Affleck was initially reluctant to accept playing Batman, citing that he “felt [he] didn’t fit the traditional mold. But once Zack [Snyder] showed [him] the concept, and that it would be both different from the great movies that Chris[topher Nolan] and Christian [Bale] made, but still in keeping with tradition, [he] was excited.” Affleck previously stated in 2006 that Daredevil, where he played the titular superhero and got terrible reviews, had “inoculated [him] from ever playing another superhero”.

Snyder cast an older Batman to be a layered juxtaposition against a younger Superman; while “bear[ing] the scars of a seasoned crime fighter, but retain[ing] the charm that the world sees in billionaire Bruce Wayne.” Nolan was involved with the casting of Affleck and he was the first actor Snyder approached for the part.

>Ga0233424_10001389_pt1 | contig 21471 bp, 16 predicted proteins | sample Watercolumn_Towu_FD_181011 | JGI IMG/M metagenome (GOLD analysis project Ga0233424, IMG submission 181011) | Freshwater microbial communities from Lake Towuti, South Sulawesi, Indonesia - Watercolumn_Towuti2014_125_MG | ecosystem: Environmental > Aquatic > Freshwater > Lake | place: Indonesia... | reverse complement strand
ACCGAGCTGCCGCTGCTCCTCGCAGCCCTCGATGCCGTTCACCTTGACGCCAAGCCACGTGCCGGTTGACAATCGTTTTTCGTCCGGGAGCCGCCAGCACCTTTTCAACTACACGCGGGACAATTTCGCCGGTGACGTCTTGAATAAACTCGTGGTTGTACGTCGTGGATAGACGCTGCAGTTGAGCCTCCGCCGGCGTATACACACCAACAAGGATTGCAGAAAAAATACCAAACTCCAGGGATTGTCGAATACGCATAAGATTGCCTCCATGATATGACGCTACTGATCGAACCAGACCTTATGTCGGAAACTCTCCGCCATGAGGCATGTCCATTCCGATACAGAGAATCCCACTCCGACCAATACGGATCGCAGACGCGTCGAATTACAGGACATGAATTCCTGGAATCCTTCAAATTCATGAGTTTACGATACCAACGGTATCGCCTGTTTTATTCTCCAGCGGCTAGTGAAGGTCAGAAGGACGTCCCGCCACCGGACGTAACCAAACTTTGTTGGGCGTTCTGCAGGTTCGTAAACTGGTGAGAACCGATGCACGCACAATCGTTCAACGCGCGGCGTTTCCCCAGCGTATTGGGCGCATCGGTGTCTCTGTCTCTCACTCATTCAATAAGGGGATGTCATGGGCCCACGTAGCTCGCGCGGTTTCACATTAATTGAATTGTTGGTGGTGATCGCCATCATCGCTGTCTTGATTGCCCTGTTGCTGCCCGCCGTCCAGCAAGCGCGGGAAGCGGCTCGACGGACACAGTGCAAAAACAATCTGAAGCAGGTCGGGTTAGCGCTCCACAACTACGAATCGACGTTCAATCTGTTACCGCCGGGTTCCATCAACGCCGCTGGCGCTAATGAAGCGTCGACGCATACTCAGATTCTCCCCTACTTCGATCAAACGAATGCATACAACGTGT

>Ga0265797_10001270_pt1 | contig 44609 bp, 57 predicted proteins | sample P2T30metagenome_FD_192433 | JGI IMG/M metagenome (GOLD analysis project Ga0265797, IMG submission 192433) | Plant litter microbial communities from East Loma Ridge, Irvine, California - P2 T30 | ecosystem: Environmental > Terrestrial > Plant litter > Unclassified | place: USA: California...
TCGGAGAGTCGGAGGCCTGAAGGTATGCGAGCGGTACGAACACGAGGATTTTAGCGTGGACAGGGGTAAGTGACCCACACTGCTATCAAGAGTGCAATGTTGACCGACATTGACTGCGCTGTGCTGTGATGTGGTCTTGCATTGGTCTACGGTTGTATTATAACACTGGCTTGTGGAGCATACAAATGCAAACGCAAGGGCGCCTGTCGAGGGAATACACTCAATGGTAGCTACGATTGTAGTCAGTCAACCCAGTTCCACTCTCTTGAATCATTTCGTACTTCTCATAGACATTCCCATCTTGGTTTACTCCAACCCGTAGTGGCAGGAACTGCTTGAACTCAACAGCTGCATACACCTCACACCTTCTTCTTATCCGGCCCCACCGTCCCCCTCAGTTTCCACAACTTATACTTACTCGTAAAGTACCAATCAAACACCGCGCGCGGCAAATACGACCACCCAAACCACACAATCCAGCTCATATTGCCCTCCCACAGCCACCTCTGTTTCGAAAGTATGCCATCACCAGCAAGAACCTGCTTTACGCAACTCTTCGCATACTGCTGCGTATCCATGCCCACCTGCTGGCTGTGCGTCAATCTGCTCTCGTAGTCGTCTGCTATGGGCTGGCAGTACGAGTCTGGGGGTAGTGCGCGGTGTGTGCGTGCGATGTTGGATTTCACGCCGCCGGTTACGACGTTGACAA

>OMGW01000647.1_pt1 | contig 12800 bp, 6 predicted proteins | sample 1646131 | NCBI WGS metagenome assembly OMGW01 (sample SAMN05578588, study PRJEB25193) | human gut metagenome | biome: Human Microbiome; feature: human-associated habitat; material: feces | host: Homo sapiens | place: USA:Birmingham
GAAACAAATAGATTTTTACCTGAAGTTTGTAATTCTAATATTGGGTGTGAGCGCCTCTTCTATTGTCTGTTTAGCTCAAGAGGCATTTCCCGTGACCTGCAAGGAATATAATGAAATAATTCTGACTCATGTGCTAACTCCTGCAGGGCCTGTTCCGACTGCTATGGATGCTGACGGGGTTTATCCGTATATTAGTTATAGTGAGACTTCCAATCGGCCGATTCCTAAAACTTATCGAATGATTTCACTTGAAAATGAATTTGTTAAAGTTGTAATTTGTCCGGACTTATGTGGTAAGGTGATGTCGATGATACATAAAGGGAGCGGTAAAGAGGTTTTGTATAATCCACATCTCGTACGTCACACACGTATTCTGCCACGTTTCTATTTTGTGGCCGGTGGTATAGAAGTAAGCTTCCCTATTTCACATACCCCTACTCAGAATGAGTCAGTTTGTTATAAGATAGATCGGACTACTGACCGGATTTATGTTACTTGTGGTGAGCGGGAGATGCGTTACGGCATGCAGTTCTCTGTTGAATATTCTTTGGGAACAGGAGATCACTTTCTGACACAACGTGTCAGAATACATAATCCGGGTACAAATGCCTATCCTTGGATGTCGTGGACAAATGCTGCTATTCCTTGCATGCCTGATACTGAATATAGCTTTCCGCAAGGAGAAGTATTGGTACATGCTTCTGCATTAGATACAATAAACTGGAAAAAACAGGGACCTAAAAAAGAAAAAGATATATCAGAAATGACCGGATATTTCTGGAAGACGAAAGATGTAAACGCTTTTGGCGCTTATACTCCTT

In the movie, Batman decides to confront Superman over the events describes in Man of Steel, but at one point they have to join forces to defeat a common enemy in the form of the Kryptonian monstrosity called Doomsday.

Suicide Squad (2016)

Since the movie was part of the DCEU and had a couple of Batman-related characters, Ben Affleck appeared in a cameo role in the movie. He was shown fighting against Jared Leto’s Joker and Margot Robbie’s Harley Quinn, and later engaging Will Smith’s Deadshot.

Justice League (2017)

Justice League was a much anticipated sequel that would introduce a lot of DC’s superheroes to the DCEU. It was intended to by Snyder’s epic story, but ended up being a weird blend of Snyder’s ideas and Joss Whedon’s post-production interventions that crippled the film and made it barely watchable.